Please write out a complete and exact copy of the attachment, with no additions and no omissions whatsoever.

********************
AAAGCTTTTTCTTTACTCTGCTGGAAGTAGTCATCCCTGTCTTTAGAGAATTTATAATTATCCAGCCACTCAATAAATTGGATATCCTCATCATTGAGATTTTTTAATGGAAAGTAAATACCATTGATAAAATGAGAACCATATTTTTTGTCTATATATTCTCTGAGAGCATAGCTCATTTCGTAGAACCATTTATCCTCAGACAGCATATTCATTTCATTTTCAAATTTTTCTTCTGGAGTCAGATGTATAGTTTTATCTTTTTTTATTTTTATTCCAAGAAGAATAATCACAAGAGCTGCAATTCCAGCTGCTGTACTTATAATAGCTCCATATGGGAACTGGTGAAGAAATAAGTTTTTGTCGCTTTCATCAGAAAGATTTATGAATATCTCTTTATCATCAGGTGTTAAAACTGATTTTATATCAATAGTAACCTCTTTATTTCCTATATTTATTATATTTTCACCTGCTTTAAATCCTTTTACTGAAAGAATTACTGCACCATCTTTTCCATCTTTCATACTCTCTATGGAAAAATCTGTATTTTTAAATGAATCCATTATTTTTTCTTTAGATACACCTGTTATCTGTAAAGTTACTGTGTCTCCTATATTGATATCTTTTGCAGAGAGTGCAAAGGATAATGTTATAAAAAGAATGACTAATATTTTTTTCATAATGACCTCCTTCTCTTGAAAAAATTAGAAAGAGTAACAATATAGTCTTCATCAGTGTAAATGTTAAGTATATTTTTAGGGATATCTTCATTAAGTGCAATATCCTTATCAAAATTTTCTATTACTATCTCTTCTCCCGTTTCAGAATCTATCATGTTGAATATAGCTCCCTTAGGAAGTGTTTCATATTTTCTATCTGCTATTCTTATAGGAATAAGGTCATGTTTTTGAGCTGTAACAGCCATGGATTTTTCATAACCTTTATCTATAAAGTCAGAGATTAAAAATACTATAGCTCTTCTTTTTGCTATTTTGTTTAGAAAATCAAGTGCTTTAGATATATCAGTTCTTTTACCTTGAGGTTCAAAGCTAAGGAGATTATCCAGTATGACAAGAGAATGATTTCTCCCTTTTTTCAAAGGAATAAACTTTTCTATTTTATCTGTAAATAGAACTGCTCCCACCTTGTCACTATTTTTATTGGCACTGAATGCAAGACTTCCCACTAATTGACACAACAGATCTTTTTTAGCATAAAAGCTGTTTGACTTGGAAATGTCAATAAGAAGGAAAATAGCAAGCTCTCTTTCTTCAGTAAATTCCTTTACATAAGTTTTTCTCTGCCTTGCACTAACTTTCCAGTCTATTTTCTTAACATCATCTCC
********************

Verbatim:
AAAGCTTTTTCTTTACTCTGCTGGAAGTAGTCATCCCTGTCTTTAGAGAATTTATAATTATCCAGCCACTCAATAAATTGGATATCCTCATCATTGAGATTTTTTAATGGAAAGTAAATACCATTGATAAAATGAGAACCATATTTTTTGTCTATATATTCTCTGAGAGCATAGCTCATTTCGTAGAACCATTTATCCTCAGACAGCATATTCATTTCATTTTCAAATTTTTCTTCTGGAGTCAGATGTATAGTTTTATCTTTTTTTATTTTTATTCCAAGAAGAATAATCACAAGAGCTGCAATTCCAGCTGCTGTACTTATAATAGCTCCATATGGGAACTGGTGAAGAAATAAGTTTTTGTCGCTTTCATCAGAAAGATTTATGAATATCTCTTTATCATCAGGTGTTAAAACTGATTTTATATCAATAGTAACCTCTTTATTTCCTATATTTATTATATTTTCACCTGCTTTAAATCCTTTTACTGAAAGAATTACTGCACCATCTTTTCCATCTTTCATACTCTCTATGGAAAAATCTGTATTTTTAAATGAATCCATTATTTTTTCTTTAGATACACCTGTTATCTGTAAAGTTACTGTGTCTCCTATATTGATATCTTTTGCAGAGAGTGCAAAGGATAATGTTATAAAAAGAATGACTAATATTTTTTTCATAATGACCTCCTTCTCTTGAAAAAATTAGAAAGAGTAACAATATAGTCTTCATCAGTGTAAATGTTAAGTATATTTTTAGGGATATCTTCATTAAGTGCAATATCCTTATCAAAATTTTCTATTACTATCTCTTCTCCCGTTTCAGAATCTATCATGTTGAATATAGCTCCCTTAGGAAGTGTTTCATATTTTCTATCTGCTATTCTTATAGGAATAAGGTCATGTTTTTGAGCTGTAACAGCCATGGATTTTTCATAACCTTTATCTATAAAGTCAGAGATTAAAAATACTATAGCTCTTCTTTTTGCTATTTTGTTTAGAAAATCAAGTGCTTTAGATATATCAGTTCTTTTACCTTGAGGTTCAAAGCTAAGGAGATTATCCAGTATGACAAGAGAATGATTTCTCCCTTTTTTCAAAGGAATAAACTTTTCTATTTTATCTGTAAATAGAACTGCTCCCACCTTGTCACTATTTTTATTGGCACTGAATGCAAGACTTCCCACTAATTGACACAACAGATCTTTTTTAGCATAAAAGCTGTTTGACTTGGAAATGTCAATAAGAAGGAAAATAGCAAGCTCTCTTTCTTCAGTAAATTCCTTTACATAAGTTTTTCTCTGCCTTGCACTAACTTTCCAGTCTATTTTCTTAACATCATCTCC